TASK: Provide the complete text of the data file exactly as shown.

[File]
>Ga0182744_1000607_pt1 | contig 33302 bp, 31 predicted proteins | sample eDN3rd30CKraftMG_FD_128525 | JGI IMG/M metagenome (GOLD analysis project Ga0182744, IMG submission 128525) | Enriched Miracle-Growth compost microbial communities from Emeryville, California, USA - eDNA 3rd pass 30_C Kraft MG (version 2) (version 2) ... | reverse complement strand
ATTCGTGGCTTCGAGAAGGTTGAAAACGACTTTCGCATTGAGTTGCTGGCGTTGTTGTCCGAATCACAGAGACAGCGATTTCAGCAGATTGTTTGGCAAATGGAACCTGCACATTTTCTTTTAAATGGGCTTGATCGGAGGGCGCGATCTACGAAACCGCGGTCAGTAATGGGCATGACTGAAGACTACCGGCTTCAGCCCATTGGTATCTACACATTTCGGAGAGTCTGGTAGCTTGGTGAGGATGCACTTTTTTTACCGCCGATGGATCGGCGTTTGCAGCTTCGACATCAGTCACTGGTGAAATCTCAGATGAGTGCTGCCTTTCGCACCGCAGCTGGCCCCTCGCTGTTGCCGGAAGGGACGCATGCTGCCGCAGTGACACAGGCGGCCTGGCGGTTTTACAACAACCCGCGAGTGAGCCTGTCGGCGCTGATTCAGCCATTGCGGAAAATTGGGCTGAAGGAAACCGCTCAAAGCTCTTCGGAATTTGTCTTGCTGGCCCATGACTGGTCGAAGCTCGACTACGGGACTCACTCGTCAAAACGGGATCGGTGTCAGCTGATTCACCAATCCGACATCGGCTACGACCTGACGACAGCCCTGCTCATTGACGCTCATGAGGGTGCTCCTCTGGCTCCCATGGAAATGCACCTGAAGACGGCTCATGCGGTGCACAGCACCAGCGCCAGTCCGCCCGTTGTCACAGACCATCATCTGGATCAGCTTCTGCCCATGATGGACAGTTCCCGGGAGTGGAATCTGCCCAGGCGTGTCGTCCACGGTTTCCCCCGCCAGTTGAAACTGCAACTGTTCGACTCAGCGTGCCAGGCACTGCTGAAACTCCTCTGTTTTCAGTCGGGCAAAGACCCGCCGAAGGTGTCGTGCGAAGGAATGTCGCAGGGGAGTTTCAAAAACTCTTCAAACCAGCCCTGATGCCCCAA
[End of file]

>Ga0182744_1000607_pt1 | contig 33302 bp, 31 predicted proteins | sample eDN3rd30CKraftMG_FD_128525 | JGI IMG/M metagenome (GOLD analysis project Ga0182744, IMG submission 128525) | Enriched Miracle-Growth compost microbial communities from Emeryville, California, USA - eDNA 3rd pass 30_C Kraft MG (version 2) (version 2) ... | reverse complement strand
ATTCGTGGCTTCGAGAAGGTTGAAAACGACTTTCGCATTGAGTTGCTGGCGTTGTTGTCCGAATCACAGAGACAGCGATTTCAGCAGATTGTTTGGCAAATGGAACCTGCACATTTTCTTTTAAATGGGCTTGATCGGAGGGCGCGATCTACGAAACCGCGGTCAGTAATGGGCATGACTGAAGACTACCGGCTTCAGCCCATTGGTATCTACACATTTCGGAGAGTCTGGTAGCTTGGTGAGGATGCACTTTTTTTACCGCCGATGGATCGGCGTTTGCAGCTTCGACATCAGTCACTGGTGAAATCTCAGATGAGTGCTGCCTTTCGCACCGCAGCTGGCCCCTCGCTGTTGCCGGAAGGGACGCATGCTGCCGCAGTGACACAGGCGGCCTGGCGGTTTTACAACAACCCGCGAGTGAGCCTGTCGGCGCTGATTCAGCCATTGCGGAAAATTGGGCTGAAGGAAACCGCTCAAAGCTCTTCGGAATTTGTCTTGCTGGCCCATGACTGGTCGAAGCTCGACTACGGGACTCACTCGTCAAAACGGGATCGGTGTCAGCTGATTCACCAATCCGACATCGGCTACGACCTGACGACAGCCCTGCTCATTGACGCTCATGAGGGTGCTCCTCTGGCTCCCATGGAAATGCACCTGAAGACGGCTCATGCGGTGCACAGCACCAGCGCCAGTCCGCCCGTTGTCACAGACCATCATCTGGATCAGCTTCTGCCCATGATGGACAGTTCCCGGGAGTGGAATCTGCCCAGGCGTGTCGTCCACGGTTTCCCCCGCCAGTTGAAACTGCAACTGTTCGACTCAGCGTGCCAGGCACTGCTGAAACTCCTCTGTTTTCAGTCGGGCAAAGACCCGCCGAAGGTGTCGTGCGAAGGAATGTCGCAGGGGAGTTTCAAAAACTCTTCAAACCAGCCCTGATGCCCCAA